With just reason Humboldt or Jumbo Squid are called Diablo Rojo. The skin of Dosidicus gigas is blood red but can change to bone white. These massive squids, the third largest of all squids, forage for prey in the dark of night, which they take down with two long tentacles covered in teeth. If the mood strikes, Diablo Rojo will cannibalize each other. And if you go to the intersection of two dirt roads at night, one will meet you and teach you to play the guitar. Individually, these devil squids are ominous but in an aggregation of hundreds they’re bloodcurdling.
Luckily those aggregations are random at best and behaviors aren’t coordinated…
This just in…the nocturnal foraging behavior of Humboldt Squids is coordinated.
Between 2007 and 2011, Kelly Benoit-Bird and William Gilly tracked both schools and individuals of Dosidicus gigas with sonar in the Gulf of California with some startling findings. Two types of aggregations were seen: extremely dense groups in which individual squid could not be acoustically detected and loose but coordinated groups of followed parallel paths.
At night, individual and groups of up to 40 Humboldt Squid swam spirally upward at ~5 miles per hour from a school likely to prey upon fish. Benoit-Bird and Gilly documented 103, 763 occurrences of this swim pattern. Upon reaching one of the vertices of the spiral, individual squids would swim back and forth repetitively before continuing spiraling upward.
Movement in subgroups of squids were both coordinated in horizontally and vertically, i.e. depth, in the water column. As noted by the authors, “The resulting groups of tracks look like interwoven multiple helices anchored at their vertices by bouts of presumed feeding.” Individual squids in the subgroups would swim a very similar spiral pattern but would spaces themselves out vertically and regularly. Adjacent squids maintained at least a distance of ~10 inches and on average ~3 feet.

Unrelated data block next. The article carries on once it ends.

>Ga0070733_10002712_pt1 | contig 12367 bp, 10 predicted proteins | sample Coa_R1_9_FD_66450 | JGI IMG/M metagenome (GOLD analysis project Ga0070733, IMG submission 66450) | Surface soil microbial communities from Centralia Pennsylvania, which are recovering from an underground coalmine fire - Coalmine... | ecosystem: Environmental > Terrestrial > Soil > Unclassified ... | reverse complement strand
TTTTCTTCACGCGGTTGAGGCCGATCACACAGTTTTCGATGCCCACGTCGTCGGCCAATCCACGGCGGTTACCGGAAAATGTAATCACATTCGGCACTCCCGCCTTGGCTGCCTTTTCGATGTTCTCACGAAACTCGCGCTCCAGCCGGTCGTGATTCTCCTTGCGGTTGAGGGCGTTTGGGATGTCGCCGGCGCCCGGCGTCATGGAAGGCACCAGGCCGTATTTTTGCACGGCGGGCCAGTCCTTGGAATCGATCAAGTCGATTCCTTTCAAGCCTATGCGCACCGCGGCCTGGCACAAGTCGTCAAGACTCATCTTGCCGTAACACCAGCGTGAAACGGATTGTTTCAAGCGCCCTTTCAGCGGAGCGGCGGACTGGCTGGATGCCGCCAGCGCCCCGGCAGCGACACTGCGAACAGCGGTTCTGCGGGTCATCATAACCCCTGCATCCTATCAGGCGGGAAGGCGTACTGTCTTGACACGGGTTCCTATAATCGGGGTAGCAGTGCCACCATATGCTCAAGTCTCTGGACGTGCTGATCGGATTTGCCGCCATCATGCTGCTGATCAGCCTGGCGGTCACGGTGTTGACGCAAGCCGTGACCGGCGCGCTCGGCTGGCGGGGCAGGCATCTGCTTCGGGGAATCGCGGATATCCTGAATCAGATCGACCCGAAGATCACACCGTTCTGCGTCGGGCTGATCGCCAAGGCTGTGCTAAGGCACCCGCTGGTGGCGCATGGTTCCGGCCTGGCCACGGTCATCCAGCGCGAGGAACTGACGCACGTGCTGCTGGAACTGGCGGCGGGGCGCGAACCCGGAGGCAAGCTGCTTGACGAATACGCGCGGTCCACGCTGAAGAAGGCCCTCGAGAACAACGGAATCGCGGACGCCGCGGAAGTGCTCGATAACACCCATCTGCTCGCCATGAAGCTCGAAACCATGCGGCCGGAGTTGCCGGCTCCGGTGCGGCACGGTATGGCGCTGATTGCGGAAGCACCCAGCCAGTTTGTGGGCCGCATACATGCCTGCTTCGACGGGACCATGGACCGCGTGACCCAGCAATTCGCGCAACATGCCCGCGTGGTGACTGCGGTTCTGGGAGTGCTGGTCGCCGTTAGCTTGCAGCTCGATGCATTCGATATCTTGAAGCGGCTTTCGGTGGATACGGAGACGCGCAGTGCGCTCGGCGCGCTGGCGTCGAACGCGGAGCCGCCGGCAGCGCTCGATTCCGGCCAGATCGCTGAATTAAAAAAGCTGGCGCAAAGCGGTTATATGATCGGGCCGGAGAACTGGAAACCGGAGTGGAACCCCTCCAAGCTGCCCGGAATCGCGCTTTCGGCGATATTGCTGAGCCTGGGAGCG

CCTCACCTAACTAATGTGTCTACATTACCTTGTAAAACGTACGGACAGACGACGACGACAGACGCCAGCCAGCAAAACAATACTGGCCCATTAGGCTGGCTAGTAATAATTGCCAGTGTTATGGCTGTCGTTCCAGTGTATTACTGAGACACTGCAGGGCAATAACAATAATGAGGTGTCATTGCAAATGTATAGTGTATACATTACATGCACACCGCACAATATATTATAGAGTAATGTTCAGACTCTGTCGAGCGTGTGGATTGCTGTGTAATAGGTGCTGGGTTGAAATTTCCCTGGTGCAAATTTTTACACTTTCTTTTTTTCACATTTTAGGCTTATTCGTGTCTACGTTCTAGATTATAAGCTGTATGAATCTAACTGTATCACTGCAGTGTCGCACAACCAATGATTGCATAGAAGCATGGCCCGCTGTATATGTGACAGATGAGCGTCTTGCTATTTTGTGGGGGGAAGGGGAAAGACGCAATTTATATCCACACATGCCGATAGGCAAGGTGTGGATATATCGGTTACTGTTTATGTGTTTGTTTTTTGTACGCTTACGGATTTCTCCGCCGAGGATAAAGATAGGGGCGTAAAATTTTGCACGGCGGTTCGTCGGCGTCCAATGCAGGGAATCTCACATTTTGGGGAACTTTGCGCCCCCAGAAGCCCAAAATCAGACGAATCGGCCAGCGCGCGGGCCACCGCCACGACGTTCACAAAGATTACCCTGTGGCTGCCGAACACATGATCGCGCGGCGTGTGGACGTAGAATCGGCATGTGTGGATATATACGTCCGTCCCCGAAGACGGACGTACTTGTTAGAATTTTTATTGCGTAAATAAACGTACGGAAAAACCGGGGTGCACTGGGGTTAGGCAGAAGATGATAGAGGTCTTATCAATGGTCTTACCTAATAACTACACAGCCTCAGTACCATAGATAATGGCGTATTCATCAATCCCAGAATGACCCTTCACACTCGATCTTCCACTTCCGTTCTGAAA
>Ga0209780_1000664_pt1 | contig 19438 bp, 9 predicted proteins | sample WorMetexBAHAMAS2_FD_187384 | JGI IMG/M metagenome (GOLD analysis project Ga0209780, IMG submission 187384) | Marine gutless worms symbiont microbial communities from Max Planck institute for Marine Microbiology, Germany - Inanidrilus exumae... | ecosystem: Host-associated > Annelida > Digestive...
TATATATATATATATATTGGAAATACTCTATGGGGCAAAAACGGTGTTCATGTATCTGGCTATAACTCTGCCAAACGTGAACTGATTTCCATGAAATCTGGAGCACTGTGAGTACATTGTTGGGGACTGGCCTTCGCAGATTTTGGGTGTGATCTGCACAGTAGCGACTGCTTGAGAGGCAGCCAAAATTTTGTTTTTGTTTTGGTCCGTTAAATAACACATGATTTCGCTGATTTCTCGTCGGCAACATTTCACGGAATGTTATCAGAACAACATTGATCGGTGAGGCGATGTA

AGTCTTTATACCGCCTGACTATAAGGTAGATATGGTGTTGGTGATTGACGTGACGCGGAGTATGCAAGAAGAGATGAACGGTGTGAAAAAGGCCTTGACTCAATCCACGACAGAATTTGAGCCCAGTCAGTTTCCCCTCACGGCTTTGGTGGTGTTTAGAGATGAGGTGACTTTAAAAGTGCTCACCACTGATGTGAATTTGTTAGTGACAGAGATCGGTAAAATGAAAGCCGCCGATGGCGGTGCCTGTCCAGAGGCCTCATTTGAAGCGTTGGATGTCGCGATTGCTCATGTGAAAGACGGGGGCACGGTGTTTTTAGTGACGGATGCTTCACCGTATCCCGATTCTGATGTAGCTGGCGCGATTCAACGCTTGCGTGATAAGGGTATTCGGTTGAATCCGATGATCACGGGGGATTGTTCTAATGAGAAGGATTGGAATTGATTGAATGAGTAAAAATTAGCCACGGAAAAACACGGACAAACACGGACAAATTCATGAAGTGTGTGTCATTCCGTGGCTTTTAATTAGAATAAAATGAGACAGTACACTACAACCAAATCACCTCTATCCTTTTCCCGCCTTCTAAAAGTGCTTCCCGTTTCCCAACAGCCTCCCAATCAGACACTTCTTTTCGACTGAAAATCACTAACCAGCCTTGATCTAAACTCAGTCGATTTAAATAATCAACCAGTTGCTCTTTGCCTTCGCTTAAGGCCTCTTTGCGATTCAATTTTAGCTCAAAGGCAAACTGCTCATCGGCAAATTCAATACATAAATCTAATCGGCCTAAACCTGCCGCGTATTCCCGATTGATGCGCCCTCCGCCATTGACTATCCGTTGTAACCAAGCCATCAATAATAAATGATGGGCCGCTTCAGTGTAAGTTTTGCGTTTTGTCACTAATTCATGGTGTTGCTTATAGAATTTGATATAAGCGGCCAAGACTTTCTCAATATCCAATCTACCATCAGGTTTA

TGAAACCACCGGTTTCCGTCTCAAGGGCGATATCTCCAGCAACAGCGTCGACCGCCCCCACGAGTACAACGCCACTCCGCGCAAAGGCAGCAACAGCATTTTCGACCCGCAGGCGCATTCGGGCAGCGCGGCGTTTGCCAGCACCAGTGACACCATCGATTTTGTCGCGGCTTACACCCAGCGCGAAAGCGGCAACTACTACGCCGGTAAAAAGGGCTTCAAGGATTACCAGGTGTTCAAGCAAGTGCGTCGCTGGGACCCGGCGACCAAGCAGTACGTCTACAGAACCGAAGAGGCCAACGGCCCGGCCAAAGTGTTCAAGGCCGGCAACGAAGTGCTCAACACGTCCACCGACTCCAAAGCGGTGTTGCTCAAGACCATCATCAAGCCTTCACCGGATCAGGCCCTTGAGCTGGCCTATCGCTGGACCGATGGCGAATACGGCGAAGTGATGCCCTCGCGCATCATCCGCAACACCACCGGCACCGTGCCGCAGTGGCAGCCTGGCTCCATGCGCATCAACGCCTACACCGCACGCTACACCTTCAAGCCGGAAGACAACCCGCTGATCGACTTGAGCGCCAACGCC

Interestingly, the greater the size difference between two squid the greater the distance between them. Why? It’s likely high levels of cannibalism, with smaller individuals being more prone to cannibalism by larger ones, helps squids remember to keep their distance.
In other schooling organisms feeding events can break apart the school, but observations by Benoit-Bird and Gilly indicate the opposite occurs in Humboldt Squid. The authors actually suggest the predation behavior itself serves a behavioral anchor that reinforces the school.
I take more comfort not less in knowing that Diablo Rojo coordinate schooling efforts. This implies some level of intelligence that may allow me to negotiate with them for my life before one of them consumes my brains. O’ wait that’s zombies…damn.